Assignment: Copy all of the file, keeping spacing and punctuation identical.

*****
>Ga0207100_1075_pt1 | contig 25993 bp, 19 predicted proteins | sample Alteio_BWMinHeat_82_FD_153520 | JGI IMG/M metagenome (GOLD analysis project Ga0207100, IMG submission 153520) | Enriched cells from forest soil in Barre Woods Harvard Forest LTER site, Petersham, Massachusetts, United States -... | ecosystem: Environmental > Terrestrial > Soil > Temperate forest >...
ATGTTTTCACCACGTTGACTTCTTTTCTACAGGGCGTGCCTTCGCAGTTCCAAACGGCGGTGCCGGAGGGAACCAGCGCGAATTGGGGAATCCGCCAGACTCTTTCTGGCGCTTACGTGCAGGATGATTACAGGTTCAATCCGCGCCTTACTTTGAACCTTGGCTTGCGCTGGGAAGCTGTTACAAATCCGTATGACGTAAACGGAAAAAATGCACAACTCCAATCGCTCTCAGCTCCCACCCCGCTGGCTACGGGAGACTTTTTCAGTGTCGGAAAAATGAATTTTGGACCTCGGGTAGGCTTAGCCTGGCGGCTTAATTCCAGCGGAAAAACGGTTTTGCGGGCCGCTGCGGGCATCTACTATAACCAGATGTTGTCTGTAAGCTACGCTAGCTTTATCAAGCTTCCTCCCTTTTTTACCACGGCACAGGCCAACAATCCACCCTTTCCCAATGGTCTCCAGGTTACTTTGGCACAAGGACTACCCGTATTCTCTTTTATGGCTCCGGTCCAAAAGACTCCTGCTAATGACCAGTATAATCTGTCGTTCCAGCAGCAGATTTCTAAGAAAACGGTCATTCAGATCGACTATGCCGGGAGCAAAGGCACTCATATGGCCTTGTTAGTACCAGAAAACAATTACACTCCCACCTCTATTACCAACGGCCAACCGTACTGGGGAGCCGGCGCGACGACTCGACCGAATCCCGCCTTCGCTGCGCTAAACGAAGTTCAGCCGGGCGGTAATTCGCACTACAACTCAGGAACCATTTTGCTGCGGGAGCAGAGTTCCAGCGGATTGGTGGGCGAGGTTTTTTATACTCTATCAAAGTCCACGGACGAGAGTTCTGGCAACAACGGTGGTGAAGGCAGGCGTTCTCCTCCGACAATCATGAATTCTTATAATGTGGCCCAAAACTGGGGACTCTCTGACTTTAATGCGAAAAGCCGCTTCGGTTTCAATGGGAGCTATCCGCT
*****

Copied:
>Ga0207100_1075_pt1 | contig 25993 bp, 19 predicted proteins | sample Alteio_BWMinHeat_82_FD_153520 | JGI IMG/M metagenome (GOLD analysis project Ga0207100, IMG submission 153520) | Enriched cells from forest soil in Barre Woods Harvard Forest LTER site, Petersham, Massachusetts, United States -... | ecosystem: Environmental > Terrestrial > Soil > Temperate forest >...
ATGTTTTCACCACGTTGACTTCTTTTCTACAGGGCGTGCCTTCGCAGTTCCAAACGGCGGTGCCGGAGGGAACCAGCGCGAATTGGGGAATCCGCCAGACTCTTTCTGGCGCTTACGTGCAGGATGATTACAGGTTCAATCCGCGCCTTACTTTGAACCTTGGCTTGCGCTGGGAAGCTGTTACAAATCCGTATGACGTAAACGGAAAAAATGCACAACTCCAATCGCTCTCAGCTCCCACCCCGCTGGCTACGGGAGACTTTTTCAGTGTCGGAAAAATGAATTTTGGACCTCGGGTAGGCTTAGCCTGGCGGCTTAATTCCAGCGGAAAAACGGTTTTGCGGGCCGCTGCGGGCATCTACTATAACCAGATGTTGTCTGTAAGCTACGCTAGCTTTATCAAGCTTCCTCCCTTTTTTACCACGGCACAGGCCAACAATCCACCCTTTCCCAATGGTCTCCAGGTTACTTTGGCACAAGGACTACCCGTATTCTCTTTTATGGCTCCGGTCCAAAAGACTCCTGCTAATGACCAGTATAATCTGTCGTTCCAGCAGCAGATTTCTAAGAAAACGGTCATTCAGATCGACTATGCCGGGAGCAAAGGCACTCATATGGCCTTGTTAGTACCAGAAAACAATTACACTCCCACCTCTATTACCAACGGCCAACCGTACTGGGGAGCCGGCGCGACGACTCGACCGAATCCCGCCTTCGCTGCGCTAAACGAAGTTCAGCCGGGCGGTAATTCGCACTACAACTCAGGAACCATTTTGCTGCGGGAGCAGAGTTCCAGCGGATTGGTGGGCGAGGTTTTTTATACTCTATCAAAGTCCACGGACGAGAGTTCTGGCAACAACGGTGGTGAAGGCAGGCGTTCTCCTCCGACAATCATGAATTCTTATAATGTGGCCCAAAACTGGGGACTCTCTGACTTTAATGCGAAAAGCCGCTTCGGTTTCAATGGGAGCTATCCGCT